Key site for new Tonbridge homes is rejected by planners

Tunbridge Wells Cemetery

There have been major revisions to the plans for delivering up to 2,000 new homes in Tonbridge over the next 15 years.

An image drawn up by Tonbridge & Malling Borough Council showing potential sites for development appeared on the front of the Times of Tonbridge on 1st June 2016.

It formed part of a new Local Plan being drawn up to meet the surge in demand for family homes in the area.

However, the council has now rejected several key locations in Tonbridge on environmental and planning grounds including Grange Farm, off Higham Lane, which could have seen up to 1,200 properties being built.

This removes a sizeable portion from the total expected number of homes from the borough’s next Local Plan, which covers a period until 2031, despite a projected need for 6,000 new properties across the borough during that period.

According to the council’s ‘Way Forward’ document, which forms the basis of the public consultation due to start in September, there are more than 15 sites actively being considered for development in Tonbridge.

These include potential for up to 332 homes at Manor Farm, 300 properties at Coblands Nurseries, as well as hundreds more homes in Lower Haysden Lane.

However, as council studies revealed, the area now faces major housing challenges with average property values in Tonbridge having soared to £277,000 for a three-bedroom home, according to property website Zoopla.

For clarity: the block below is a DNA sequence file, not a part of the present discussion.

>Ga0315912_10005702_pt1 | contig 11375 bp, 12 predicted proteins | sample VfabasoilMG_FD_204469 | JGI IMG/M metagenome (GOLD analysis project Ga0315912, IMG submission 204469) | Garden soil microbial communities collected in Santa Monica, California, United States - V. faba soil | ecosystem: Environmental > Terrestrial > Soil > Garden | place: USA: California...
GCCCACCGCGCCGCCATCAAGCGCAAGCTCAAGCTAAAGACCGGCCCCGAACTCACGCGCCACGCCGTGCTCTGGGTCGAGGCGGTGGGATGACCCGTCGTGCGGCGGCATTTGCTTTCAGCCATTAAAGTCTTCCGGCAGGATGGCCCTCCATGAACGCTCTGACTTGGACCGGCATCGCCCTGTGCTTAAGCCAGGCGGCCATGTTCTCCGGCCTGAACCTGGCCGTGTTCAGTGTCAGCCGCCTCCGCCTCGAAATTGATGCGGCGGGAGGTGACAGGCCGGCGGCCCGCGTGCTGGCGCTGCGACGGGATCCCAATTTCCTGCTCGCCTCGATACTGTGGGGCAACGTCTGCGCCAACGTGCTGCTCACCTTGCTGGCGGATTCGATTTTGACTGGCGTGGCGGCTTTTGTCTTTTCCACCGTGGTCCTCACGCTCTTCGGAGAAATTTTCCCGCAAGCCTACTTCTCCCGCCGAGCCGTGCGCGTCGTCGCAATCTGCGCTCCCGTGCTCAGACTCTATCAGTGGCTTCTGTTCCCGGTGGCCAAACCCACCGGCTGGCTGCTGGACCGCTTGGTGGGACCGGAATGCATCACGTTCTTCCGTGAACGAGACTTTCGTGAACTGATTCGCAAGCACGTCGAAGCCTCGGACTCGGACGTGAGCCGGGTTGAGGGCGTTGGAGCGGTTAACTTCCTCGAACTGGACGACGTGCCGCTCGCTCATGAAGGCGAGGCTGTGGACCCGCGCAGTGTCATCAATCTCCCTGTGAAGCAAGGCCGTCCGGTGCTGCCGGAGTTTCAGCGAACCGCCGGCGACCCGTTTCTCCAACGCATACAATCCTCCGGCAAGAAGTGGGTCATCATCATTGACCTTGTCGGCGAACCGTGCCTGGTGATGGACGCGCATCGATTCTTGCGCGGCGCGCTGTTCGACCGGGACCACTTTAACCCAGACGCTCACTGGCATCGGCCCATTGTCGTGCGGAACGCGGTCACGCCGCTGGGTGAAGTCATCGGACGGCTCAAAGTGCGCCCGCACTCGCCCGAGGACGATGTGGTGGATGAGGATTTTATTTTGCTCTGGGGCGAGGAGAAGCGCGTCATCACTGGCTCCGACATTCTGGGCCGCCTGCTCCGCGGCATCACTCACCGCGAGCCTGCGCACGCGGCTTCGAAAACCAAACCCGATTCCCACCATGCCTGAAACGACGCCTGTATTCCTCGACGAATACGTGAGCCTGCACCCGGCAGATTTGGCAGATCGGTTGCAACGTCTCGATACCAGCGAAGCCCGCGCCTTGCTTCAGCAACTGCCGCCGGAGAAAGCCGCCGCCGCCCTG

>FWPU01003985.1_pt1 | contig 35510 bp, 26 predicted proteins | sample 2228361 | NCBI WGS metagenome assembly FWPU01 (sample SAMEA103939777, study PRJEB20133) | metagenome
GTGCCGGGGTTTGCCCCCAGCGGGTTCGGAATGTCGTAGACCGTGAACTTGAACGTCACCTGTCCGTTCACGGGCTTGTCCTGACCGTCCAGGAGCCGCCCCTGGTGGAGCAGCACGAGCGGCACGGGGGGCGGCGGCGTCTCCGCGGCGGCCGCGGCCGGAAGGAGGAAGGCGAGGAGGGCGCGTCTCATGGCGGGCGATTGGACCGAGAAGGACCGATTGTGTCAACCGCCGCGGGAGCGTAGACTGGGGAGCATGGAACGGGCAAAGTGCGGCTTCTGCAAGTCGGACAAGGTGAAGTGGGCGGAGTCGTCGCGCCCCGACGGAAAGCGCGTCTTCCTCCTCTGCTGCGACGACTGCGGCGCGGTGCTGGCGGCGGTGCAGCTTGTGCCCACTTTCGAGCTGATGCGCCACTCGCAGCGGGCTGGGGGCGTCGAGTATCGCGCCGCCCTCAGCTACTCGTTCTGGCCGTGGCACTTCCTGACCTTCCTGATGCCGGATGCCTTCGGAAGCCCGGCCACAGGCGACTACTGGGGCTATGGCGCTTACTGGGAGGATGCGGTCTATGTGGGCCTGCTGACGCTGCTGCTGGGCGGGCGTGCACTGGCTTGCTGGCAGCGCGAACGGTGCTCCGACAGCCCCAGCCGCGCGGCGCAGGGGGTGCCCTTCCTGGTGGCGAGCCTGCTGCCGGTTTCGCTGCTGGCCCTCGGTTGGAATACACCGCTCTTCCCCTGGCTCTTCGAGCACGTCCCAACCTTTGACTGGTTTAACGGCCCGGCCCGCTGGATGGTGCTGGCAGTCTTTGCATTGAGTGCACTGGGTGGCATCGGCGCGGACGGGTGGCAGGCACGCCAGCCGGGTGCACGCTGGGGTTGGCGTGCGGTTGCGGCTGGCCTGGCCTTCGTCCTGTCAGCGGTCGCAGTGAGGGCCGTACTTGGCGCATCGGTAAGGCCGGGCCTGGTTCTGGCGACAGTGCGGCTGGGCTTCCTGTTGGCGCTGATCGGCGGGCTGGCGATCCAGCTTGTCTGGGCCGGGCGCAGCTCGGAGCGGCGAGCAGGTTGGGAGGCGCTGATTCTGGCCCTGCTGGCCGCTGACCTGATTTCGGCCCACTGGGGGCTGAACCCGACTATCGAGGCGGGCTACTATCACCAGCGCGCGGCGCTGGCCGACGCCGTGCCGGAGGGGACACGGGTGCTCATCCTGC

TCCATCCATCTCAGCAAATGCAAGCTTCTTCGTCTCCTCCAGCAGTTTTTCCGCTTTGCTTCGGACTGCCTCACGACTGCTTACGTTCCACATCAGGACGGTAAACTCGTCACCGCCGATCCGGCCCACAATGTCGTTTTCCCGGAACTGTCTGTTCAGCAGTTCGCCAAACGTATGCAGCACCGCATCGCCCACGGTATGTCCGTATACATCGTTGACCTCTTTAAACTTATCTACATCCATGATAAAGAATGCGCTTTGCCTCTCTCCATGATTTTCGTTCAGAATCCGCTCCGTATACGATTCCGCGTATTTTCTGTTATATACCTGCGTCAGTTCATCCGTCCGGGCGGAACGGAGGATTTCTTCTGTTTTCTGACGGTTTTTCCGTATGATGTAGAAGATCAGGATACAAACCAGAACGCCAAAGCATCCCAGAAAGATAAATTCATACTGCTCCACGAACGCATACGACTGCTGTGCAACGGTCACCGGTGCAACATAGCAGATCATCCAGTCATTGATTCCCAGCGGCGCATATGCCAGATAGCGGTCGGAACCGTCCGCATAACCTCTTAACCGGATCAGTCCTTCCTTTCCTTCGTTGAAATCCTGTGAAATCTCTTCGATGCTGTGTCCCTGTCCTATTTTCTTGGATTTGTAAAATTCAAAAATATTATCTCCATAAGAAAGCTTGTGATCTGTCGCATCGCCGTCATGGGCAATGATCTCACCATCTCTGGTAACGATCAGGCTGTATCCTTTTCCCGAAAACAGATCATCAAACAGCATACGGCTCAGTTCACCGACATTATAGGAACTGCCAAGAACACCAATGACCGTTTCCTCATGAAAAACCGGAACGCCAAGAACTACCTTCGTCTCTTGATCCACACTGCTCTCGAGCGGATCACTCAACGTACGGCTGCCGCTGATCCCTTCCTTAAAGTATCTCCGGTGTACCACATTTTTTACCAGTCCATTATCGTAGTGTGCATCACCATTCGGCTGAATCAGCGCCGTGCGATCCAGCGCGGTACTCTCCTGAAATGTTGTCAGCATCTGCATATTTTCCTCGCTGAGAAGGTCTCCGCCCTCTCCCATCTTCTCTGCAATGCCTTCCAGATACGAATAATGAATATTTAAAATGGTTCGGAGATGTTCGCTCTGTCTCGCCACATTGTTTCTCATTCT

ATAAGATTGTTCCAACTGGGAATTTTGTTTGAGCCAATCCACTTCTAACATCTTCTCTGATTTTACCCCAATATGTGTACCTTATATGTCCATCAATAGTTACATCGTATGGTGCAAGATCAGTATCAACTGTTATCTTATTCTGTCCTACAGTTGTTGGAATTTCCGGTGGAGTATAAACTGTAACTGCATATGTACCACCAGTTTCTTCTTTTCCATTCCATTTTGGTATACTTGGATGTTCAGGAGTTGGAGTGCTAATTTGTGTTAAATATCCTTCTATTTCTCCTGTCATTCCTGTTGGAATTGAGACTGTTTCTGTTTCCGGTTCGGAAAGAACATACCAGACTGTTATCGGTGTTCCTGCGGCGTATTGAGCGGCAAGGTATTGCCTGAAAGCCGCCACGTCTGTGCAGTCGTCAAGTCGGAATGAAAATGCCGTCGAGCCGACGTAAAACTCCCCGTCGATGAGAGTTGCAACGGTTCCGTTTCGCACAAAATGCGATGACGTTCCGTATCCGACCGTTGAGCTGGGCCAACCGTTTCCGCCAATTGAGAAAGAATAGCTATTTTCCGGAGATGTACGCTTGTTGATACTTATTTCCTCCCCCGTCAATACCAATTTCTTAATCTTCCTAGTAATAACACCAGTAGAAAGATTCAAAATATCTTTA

The borough’s figures show this is at least eight times a mid-earning Tonbridge salary of around £29,000 placing the property market out of reach for many families who then have to rely on the rented sector – which is also under strain because of the recently introduced hike in stamp duty.

As previously reported in the Times, concerns were raised by Mark Hood, of West Kent Green Party, who said the ongoing issue of serious flooding in Tonbridge posed a considerable challenge to future development.

However, according to Ian Bailey, planning policy manager for Tonbridge & Malling Borough Council, its teams would work with the Environment Agency to strike a balance between developing a sufficient number of properties against ensuring environmental considerations.

He said: “The next stage for us now is to put together the proposed strategy which takes the best part of the principles of the initial call for sites that include existing locations that we can use as building blocks to help deliver the needs of the plan.

“We need to find around 6,000 homes for the borough. We’ve looked at some of the sites such as Grange Farm and found that perhaps parts of the location are not viable, which means in Tonbridge there might be around 1,200 homes as part of the Local Plan.”

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